Coronavirus-Relief Bill: Proposed Changes for Retirees
The $2 trillion coronavirus-relief bill that was signed into law on Friday contains several provisions related to retirement accounts that will affect the manner in which we plan for clients.
Relaxed Required Minimum Distributions for 2020
Similar to the provision that was included in 2009 legislation, required minimum distribution from IRA’s and 401(k) accounts have been relaxed.
Prior to this legislation, those who have reached age 70 ½ (if born before July 1, 1949) or 72 (if born after June 30, 1949) and have assets in a pre-tax retirement accounts and do not meet the ‘still working exception’ are required to take out a predetermined percentage of that account annually and pay the resulting tax. There is nothing that keeps account owners from taking out more than this amount, but a failure to take out at least the required amount results in a 50% penalty of the amount that failed to be distributed. Under the proposed legislation, the required distribution rules will be relaxed for 2020. Those who still wish distribute assets and pay the resulting tax are free to do so.
IRA owners who were new to taking required distributions in 2019 and opted to delay their first withdrawal until April 1, 2020 are also relieved of having to take that distribution.
In addition, beneficiaries of inherited IRA and inherited Roth IRA accounts who would have otherwise been required to distribute a portion of those assets under IRS guidelines also have the option of not distributing anything in 2020. Those who still wish to distribute assets from these types of accounts and pay any resulting income tax (for pre-tax inherited IRA’s) may still opt to do so, but it is not required.
Increased Access to 401(k) Loans
Provisions of the current legislation will double the amount that could be borrowed from current 401(k) plans to the lesser of $100,000 or the entire account balance for those who have been diagnosed with or affected by economic losses related to the Coronavirus. This provision applies for the next six months. 401(k) loans must be paid back over 5 years, with interest to avoid tax and penalty. 401(k) loans are also due in full upon separation from one’s employer.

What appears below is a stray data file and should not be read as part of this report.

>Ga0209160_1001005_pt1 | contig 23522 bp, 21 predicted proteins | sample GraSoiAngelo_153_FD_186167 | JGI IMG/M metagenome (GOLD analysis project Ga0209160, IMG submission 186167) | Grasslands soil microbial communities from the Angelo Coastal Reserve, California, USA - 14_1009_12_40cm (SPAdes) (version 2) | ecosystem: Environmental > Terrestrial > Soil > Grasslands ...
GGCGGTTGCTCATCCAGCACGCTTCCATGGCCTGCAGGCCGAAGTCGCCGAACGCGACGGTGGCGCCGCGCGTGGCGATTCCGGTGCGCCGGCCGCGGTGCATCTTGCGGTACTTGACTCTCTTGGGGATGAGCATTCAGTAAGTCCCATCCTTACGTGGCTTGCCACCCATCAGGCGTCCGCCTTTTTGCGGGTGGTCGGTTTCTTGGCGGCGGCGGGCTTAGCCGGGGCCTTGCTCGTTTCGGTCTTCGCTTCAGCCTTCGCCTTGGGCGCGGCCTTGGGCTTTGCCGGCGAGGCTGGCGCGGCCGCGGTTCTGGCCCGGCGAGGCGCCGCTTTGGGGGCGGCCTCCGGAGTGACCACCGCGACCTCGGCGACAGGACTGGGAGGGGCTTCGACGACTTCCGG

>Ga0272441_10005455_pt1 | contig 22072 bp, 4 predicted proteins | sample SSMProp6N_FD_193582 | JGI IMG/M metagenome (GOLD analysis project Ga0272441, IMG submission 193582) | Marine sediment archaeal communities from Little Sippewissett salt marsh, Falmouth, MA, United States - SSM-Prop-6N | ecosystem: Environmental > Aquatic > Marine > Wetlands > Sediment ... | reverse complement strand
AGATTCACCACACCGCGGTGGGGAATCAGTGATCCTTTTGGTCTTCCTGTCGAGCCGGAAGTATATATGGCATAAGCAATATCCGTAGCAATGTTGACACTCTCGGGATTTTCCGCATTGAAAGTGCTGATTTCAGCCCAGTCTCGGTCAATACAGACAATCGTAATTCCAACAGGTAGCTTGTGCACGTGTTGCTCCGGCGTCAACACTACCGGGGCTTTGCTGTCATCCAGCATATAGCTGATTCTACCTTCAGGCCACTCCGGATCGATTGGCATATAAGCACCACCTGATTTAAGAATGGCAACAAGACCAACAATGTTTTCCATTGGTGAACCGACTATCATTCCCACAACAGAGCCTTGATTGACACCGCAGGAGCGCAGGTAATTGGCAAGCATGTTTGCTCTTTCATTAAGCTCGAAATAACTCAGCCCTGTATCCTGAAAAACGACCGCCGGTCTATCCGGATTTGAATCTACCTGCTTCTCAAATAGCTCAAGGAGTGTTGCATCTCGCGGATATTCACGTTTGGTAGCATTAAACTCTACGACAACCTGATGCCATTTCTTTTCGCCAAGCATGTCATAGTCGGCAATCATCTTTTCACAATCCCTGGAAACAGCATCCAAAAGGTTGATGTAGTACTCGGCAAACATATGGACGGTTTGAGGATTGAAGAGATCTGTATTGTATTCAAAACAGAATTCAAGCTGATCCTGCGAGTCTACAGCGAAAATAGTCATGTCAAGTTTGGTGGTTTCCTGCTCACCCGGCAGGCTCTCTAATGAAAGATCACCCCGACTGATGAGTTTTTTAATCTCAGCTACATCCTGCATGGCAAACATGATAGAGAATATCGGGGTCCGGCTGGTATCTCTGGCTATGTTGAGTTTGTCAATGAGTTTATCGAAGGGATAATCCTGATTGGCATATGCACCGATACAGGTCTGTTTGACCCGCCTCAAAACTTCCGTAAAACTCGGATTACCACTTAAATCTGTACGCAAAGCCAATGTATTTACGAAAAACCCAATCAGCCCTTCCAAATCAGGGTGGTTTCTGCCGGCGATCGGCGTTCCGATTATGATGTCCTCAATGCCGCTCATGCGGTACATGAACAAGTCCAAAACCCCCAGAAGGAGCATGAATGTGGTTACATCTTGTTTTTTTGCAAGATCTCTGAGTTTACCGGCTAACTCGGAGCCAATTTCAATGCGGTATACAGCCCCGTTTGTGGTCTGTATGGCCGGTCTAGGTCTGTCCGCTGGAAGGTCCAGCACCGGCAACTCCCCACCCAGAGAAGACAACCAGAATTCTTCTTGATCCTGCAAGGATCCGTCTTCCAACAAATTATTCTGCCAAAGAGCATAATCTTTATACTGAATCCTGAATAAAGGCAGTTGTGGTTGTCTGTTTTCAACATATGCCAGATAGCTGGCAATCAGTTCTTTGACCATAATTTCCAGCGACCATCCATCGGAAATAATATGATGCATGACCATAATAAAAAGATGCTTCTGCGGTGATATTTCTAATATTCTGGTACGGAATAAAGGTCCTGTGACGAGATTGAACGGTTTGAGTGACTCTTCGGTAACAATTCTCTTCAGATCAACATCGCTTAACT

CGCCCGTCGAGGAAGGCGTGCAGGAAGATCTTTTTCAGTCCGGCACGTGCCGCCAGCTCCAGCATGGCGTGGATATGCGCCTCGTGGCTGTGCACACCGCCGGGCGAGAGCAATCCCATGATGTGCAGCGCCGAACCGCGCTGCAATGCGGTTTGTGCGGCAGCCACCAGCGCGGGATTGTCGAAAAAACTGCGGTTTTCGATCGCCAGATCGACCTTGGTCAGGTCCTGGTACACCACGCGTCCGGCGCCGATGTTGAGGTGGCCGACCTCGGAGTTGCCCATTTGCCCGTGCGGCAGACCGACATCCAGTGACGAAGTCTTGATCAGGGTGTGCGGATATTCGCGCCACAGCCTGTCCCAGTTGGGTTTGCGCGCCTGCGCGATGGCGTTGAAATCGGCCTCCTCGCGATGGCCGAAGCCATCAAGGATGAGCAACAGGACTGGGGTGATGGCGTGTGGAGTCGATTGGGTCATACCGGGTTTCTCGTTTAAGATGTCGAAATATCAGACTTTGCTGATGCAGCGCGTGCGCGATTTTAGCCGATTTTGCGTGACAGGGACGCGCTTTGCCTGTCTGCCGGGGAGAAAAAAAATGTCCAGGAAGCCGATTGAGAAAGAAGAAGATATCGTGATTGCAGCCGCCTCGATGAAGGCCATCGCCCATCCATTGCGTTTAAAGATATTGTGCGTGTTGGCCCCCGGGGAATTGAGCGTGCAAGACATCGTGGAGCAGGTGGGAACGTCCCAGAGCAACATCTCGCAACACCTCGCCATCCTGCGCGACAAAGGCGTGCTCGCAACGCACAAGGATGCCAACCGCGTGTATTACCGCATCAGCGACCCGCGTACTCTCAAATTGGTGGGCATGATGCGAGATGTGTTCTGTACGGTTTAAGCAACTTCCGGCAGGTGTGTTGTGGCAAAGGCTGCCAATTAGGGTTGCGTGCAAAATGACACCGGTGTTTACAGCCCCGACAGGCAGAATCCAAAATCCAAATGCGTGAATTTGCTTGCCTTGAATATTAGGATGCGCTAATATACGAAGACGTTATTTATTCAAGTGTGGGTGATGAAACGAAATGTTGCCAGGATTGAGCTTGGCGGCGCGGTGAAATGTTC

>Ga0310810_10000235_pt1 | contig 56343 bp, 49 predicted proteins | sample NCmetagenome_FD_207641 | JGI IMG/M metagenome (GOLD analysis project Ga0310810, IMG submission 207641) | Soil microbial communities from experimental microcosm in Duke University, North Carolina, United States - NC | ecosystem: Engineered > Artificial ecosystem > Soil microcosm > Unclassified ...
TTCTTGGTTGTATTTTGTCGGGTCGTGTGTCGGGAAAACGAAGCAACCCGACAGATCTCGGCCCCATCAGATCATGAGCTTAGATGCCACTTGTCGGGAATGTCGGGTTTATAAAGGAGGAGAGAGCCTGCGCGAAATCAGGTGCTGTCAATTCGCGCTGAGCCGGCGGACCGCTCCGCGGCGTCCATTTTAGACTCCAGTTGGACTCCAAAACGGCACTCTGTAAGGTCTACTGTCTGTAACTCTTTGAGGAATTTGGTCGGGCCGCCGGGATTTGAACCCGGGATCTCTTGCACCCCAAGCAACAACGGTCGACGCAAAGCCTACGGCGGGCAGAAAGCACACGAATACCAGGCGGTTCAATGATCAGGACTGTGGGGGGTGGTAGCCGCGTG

Those who already have 401(k) loans outstanding will be given the ability to delay any payments that are due in 2020, giving those individuals an extra year to pay back loans.
Hardship Distributions from IRA’s and 401(k)’s
Owners of IRA’s and 401(k)’s will be afforded the ability to gain access to $100,000 of hardship withdrawals from those accounts, which will be taxable. Owners who are under 59 ½ will be able to avoid the 10% early withdrawal penalty. The account owner can elect to pay the resulting tax over three years. They can also avoid the resulting tax altogether if the distribution is fully repaid to the account within three years.
In order to qualify for these hardship distributions, the account owner or his or her spouse or dependent must have been diagnosed with the coronavirus or lost income due to a layoff, business closure, quarantine, reduction in hours, or inability to work due to a lack of child care.
Roth Conversions Instead of Required Distributions
For certain situations where a retirement account owner is relieved of having to take required distributions from a pre-tax retirement account in 2020, it may make sense to consider Roth IRA conversions. This is a process whereby assets within a pre-tax retirement account are moved into a tax-free Roth IRA. This is a taxable event, but the resulting Roth IRA is afforded tax-free growth for the remainder of the accounts owner’s lifetime. This may be especially useful if assets can be converted at depressed prices and allowed to ‘recover’ within the tax-free account. This can also make sense if one’s taxable income is expected to be lower than average due to a lack of taxable required minimum distributions.
Relaxed minimum required distribution rules will provide planning flexibility for some. At the same time, having to tap into retirement accounts for loans or hardship withdrawals will have lasting implications that must be considered seriously.
As a result, we would like to encourage clients to consult with their advisor prior to taking any action, as it will be important to consider one’s specific planning needs within the context of this legislation.
All comments and suggestions are welcome.
Christopher W. Frayne, CFA, CFP®